At the beginning of InSEXts, Lady Bertram is married to Harry, a Viscount who derides her for being “barren” and insists that he would be content if she could only “give him a child.” But from the very first pages we learn that although Lady Bertram is married to the Viscount, her heart belongs to Mariah, her maid and clandestine lover.
Mariah offers her a solution, telling her that she can provide her with a child, and during the ensuing sex scene, Mariah passes an object from her mouth to Lady Bertram’s. This “egg sac” is then used to forcibly impregnate Harry, who finds himself the unwilling womb to Lady Bertram’s child – an inversion of the same fate he had attempted to force upon his wife.
The child is born soon after (a process Harry does not survive – think Alien, but gorier). But while the late Viscount served as the womb for their baby, dialogue between Mariah and Lady confirm that the child is theirs, possessing Lady’s hair and Mariah’s eyes – and none of Harry’s traits.
Initially, Harry’s expectation was that he would exert control over his wife by impregnating her with his child. However, thanks to the queer romance between Mariah and Lady, as well as a magic object Mariah obtained in Burma, his expectation is inverted, and Mariah and Lady instead seize control of the situation, forming their own family and discarding Harry when they are done with him.
She’s Putting Me Through Changes
The magic Mariah has tapped into in order to birth their child does have an effect on the couple, as well. It is soon revealed that the process of birthing their child has left Lady with a habit of transforming into a giant insect-like creature. However, while the metamorphosis certainly includes some degree of body horror, it is not presented as a nightmare. While Lady does spend some time developing the ability to control the process of transformation, she is soon able to unleash it as she pleases.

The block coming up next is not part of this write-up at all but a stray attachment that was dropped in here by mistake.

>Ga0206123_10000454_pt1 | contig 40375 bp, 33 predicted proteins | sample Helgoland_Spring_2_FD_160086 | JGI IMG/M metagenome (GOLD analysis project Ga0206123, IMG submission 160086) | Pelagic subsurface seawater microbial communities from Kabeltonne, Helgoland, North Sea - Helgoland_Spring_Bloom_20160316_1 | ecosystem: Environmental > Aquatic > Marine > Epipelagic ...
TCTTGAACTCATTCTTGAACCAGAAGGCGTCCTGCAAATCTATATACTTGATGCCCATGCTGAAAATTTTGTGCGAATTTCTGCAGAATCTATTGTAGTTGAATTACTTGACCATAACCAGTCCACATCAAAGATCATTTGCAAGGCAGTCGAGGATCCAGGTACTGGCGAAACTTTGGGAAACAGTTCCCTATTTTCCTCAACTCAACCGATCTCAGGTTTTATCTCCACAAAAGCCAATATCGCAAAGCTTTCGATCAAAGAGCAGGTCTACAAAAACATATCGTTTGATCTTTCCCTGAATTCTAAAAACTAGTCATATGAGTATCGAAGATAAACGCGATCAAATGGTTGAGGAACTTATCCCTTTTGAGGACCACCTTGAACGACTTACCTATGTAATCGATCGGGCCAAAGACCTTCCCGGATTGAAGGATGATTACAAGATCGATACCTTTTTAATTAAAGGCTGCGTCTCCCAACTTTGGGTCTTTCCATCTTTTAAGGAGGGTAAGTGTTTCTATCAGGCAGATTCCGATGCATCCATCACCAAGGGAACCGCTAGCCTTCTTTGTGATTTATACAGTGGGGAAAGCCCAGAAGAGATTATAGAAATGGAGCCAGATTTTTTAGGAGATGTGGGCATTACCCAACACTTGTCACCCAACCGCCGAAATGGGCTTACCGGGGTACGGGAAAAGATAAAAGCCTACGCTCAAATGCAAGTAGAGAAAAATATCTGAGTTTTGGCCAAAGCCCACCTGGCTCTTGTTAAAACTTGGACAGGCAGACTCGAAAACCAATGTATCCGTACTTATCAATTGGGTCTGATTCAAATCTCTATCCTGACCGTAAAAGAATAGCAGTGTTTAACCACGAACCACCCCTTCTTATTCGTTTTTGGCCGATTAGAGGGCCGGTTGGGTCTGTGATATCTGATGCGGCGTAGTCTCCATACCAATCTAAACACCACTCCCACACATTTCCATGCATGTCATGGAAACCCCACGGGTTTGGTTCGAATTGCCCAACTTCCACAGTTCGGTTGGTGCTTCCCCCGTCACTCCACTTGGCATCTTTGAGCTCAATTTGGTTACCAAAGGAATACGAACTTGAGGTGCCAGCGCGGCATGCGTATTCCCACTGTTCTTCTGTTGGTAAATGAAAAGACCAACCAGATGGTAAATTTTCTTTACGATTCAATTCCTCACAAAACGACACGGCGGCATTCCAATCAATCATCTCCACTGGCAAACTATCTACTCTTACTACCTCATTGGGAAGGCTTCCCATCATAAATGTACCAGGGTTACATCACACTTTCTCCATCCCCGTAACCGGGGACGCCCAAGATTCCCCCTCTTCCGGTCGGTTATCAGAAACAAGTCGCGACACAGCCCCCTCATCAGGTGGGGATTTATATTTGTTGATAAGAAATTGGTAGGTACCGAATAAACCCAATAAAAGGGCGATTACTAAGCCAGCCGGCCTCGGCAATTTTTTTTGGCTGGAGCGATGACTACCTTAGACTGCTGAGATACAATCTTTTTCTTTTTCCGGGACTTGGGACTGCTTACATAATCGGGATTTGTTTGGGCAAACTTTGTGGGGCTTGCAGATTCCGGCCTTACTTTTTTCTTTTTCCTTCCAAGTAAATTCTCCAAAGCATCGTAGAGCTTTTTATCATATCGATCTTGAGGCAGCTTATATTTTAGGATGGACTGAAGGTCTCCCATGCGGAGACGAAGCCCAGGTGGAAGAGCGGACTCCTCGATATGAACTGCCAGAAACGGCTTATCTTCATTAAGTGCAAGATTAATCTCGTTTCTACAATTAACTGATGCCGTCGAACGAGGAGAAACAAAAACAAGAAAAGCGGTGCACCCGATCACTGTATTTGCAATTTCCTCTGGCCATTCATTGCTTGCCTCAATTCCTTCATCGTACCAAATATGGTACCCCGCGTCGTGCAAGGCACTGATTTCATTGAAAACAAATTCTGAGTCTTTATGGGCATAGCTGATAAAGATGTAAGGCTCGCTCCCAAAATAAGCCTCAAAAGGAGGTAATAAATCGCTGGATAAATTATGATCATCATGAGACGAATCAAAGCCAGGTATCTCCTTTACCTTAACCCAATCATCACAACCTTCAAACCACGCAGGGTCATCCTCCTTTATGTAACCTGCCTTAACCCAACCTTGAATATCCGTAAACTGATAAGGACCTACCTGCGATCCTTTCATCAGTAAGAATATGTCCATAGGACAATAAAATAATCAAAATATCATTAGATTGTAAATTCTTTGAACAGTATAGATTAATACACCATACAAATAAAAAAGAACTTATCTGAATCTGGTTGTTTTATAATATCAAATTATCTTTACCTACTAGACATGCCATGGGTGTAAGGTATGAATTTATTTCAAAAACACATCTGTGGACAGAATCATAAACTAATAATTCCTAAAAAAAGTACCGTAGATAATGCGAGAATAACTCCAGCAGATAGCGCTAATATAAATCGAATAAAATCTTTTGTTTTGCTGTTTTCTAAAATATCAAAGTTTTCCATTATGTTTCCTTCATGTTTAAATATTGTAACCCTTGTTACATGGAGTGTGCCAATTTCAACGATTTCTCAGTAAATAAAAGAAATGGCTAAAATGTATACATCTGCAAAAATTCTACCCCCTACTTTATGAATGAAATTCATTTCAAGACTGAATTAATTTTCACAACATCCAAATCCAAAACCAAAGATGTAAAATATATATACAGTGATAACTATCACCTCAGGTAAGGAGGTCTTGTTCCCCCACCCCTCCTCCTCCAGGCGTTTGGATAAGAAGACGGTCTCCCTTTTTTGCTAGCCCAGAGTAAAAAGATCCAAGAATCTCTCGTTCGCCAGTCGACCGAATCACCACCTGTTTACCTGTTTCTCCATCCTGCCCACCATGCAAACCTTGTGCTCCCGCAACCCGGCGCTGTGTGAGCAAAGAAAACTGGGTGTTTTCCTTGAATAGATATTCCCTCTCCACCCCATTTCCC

Mariah is neither repulsed nor frightened of her lover’s metamorphosis. Unlike Lucy in Bram Stoker’s Dracula, whose “once pure” body was corrupted by sexuality, the awakening of Lady’s sexuality in InSEXts is an empowering experience. The scenes of body horror, in which Lady transforms into insect form in order to fight various supernatural monsters and monstrous humans she encounters in London, are interspersed with erotic sequences featuring Lady and Mariah in bed. While the introduction of sexuality in Dracula created an unstable situation that had to be remedied by the heroes, the introduction of queer sexuality in InSEXts gives Lady and Mariah the power to seize control of their lives.
The New Woman
Much of Victorian London’s gothic horror dramatizes anxieties arising from a loss of control. But for those who had previously been subjected to the control of others, this loss of control is liberation. InSEXts uses the conventions of the gothic horror genre to explore the other side of the story, presenting a perspective that is simultaneously horrifying and sensual as Lady and Mariah are empowered by their queer sexuality.